NEW ORLEANS — As New Orleans Mayor LaToya Cantrell marks her first year in office this week, she sat down with Eric Paulsen for a one-on-one interview about her accomplishments and thoughts on the previous year.
PAULSEN: We talked to a couple of political analysts (Clancy DuBos, Stephanie Grace) who gave you high marks (on your first year in office), a B+, an A-.They said the only reason you don't get an A is because of what is perceived as a lack of transparency in your administration. Do you feel that is something that is lacking in your administration?
CANTRELL: Transparency? Absolutely not. I think I've been the most transparent of telling it like it is, how I found it, being very upfront and honest about the existing conditions in our city...as it relates to, and this is where I would love to hear and even see some examples where I have not been transparent.
PAULSEN: Well, I'll give you a couple.
CANTRELL: Give it to me.
PAULSEN: On the Cuba trip, a lot of people said you were not transparent before you went, didn't open up. And then on the school zone traffic cameras, that you didn't let people know up front. It was kind of a surprise. Nobody's faulting you for doing it. They're just faulting you for not saying 'Hey, by the way, we're going to do this. Fair warning, you better slow down.'
CANTRELL: Oh I think the fair warning of slowing down is that 20 mph in that school zone every single day. And I don't think that I have to warn you not to break the law after I'm looking at data, looking at the data and the research that says in our city one out of five vehicles are speeding through school zones. And they're in school zones where thousands of vehicles pass every day! I don't need to give you a forewarning. The warning is there: do not speed in school zones.
PAULSEN: I don't think anybody disagrees with you on that. What they're saying is when you change the rules about what the difference is in how much, that might have been nice to let people know, not to say...nobody wants people speeding in school zones. I think it should be 20 miles in school zones 24/7, but that's me.
CANTRELL: Well, one, I didn't change the rules. The rules haven't changed. The speed limit is 20. I lowered the threshold by two miles.
PAULSEN: Should you have let people know that?
CANTRELL: I don't believe so. Absolutely not.
PAULSEN: Why not?
CANTRELL: Because. Do not speed in school zones. Telling you, 'Oh the limit that you can break the law.' And also looking at data that says we have a significant problem in the city of New Orleans and where children have lost lives or been hurt in our city. I don't believe I needed to do that at all.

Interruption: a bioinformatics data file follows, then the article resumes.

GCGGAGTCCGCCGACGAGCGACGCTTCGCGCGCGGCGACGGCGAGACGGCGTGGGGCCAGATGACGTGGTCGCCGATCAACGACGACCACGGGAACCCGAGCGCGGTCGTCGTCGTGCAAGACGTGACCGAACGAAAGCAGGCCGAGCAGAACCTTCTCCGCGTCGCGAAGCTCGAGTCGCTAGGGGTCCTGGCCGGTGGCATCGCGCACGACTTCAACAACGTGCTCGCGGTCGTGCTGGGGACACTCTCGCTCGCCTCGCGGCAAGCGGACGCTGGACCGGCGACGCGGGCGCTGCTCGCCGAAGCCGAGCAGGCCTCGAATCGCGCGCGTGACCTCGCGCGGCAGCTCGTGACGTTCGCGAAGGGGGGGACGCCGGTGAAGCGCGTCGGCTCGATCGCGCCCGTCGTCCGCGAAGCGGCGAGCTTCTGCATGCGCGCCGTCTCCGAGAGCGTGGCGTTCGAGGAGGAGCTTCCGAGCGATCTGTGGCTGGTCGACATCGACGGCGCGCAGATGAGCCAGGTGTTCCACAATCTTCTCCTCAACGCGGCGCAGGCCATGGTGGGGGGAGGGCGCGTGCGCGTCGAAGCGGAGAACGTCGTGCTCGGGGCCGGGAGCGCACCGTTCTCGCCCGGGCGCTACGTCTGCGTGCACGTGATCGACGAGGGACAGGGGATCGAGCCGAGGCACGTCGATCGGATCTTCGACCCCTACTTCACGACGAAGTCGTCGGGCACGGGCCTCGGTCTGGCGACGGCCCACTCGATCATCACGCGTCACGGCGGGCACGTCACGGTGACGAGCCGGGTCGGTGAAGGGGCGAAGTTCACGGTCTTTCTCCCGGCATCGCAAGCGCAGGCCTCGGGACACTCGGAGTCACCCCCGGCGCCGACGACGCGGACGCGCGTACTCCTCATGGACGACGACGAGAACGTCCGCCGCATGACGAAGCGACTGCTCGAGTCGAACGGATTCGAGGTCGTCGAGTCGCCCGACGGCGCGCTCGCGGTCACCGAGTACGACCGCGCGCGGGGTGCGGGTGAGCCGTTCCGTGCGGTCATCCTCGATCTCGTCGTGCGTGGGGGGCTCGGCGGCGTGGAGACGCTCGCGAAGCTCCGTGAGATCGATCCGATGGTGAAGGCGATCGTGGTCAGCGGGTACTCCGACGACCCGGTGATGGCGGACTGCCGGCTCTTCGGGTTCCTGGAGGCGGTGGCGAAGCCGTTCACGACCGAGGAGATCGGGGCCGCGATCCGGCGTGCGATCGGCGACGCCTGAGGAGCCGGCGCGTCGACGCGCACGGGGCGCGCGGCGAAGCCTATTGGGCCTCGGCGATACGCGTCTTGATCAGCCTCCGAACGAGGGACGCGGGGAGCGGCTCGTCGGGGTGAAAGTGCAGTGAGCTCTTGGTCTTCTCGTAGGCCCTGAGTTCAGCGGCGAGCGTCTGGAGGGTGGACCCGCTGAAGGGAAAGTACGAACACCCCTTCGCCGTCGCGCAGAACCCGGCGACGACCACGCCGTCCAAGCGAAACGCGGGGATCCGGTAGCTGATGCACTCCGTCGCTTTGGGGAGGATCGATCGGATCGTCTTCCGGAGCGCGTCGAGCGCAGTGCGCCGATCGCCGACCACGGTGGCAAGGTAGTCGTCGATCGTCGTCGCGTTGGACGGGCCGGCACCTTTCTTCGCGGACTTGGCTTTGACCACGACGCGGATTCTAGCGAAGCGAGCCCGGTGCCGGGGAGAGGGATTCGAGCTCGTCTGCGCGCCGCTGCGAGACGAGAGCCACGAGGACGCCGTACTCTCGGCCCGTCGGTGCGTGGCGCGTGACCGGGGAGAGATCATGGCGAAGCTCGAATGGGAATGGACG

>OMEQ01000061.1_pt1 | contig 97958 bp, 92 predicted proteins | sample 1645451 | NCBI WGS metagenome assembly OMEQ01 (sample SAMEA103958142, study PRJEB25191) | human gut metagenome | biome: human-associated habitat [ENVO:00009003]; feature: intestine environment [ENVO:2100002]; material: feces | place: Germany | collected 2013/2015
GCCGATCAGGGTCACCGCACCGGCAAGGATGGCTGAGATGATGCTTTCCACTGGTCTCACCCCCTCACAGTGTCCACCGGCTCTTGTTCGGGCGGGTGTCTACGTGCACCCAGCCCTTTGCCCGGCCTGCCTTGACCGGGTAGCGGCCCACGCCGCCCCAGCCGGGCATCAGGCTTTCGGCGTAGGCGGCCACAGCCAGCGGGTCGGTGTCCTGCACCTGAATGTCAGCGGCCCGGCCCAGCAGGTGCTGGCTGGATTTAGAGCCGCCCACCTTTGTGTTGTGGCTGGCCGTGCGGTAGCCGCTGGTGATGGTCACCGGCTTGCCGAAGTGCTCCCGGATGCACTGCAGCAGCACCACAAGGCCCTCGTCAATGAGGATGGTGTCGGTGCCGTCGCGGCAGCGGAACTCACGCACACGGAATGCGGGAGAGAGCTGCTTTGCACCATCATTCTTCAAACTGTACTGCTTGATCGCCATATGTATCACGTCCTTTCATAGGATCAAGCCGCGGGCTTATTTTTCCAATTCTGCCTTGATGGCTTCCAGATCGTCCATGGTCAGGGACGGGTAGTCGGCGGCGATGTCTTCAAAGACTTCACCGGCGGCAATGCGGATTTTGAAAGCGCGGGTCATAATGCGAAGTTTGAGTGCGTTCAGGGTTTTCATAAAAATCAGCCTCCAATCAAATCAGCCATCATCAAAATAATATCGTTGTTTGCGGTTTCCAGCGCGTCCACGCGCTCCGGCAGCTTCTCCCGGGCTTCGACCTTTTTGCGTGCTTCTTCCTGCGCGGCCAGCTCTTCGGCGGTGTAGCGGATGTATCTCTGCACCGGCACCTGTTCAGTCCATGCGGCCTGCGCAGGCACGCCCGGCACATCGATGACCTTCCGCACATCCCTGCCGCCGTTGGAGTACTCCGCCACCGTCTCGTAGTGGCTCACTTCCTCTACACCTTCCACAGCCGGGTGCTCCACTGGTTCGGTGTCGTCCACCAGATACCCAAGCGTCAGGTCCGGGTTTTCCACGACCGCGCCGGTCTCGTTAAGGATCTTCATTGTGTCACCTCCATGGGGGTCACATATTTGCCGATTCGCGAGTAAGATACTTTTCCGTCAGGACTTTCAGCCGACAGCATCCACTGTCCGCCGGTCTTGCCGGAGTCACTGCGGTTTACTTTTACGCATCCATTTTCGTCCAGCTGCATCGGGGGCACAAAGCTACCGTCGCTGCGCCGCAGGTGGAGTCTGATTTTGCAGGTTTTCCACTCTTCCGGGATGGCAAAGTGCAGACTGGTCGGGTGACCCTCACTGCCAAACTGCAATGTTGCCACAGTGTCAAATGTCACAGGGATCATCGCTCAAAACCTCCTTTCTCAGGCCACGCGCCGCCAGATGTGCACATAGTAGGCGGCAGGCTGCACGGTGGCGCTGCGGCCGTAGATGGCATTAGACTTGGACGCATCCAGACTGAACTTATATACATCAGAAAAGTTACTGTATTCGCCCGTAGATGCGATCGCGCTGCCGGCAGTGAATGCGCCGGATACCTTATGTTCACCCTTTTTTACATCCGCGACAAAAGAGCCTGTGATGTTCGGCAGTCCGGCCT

PAULSEN: What about the Cuba trip? You said you didn't think the press was being fair to you.
CANTRELL: Well what I said was that I don't believe that I've been given the benefit of the doubt. Constantly underestimated, that's what I said. And as it relates, one, to the Cuba trip, it wasn't like a thief in the night. It was something that had been planned and creating a delegation that would go and visit and look at many different areas.
PAULSEN: So you're saying a lot of people knew about it in advance.
CANTRELL: Oh absolutely, and tweeted about it, absolutely, and council members were invited, particularly Councilmember Banks because he chairs the Community Development Committee for the New Orleans City Council and underneath that umbrella of course you know, health, which I was going to the Latin School of Medicine which was very impactful, we're starting an internship program this summer, activating community health work models...their worker models is fascinating. Took college professors and college presidents on the trip as well. You can't do that being a thief in the night. Someone had to know to sign up to go and the delegation was pretty robust. And not only that. This isn't the first time the City of New Orleans has taken a trip to Cuba, meaning our previous mayors, even our governor.
Tune in Thursday and Friday on the Eyewitness Morning News for more of Eric Paulsen's interview with Mayor Cantrell.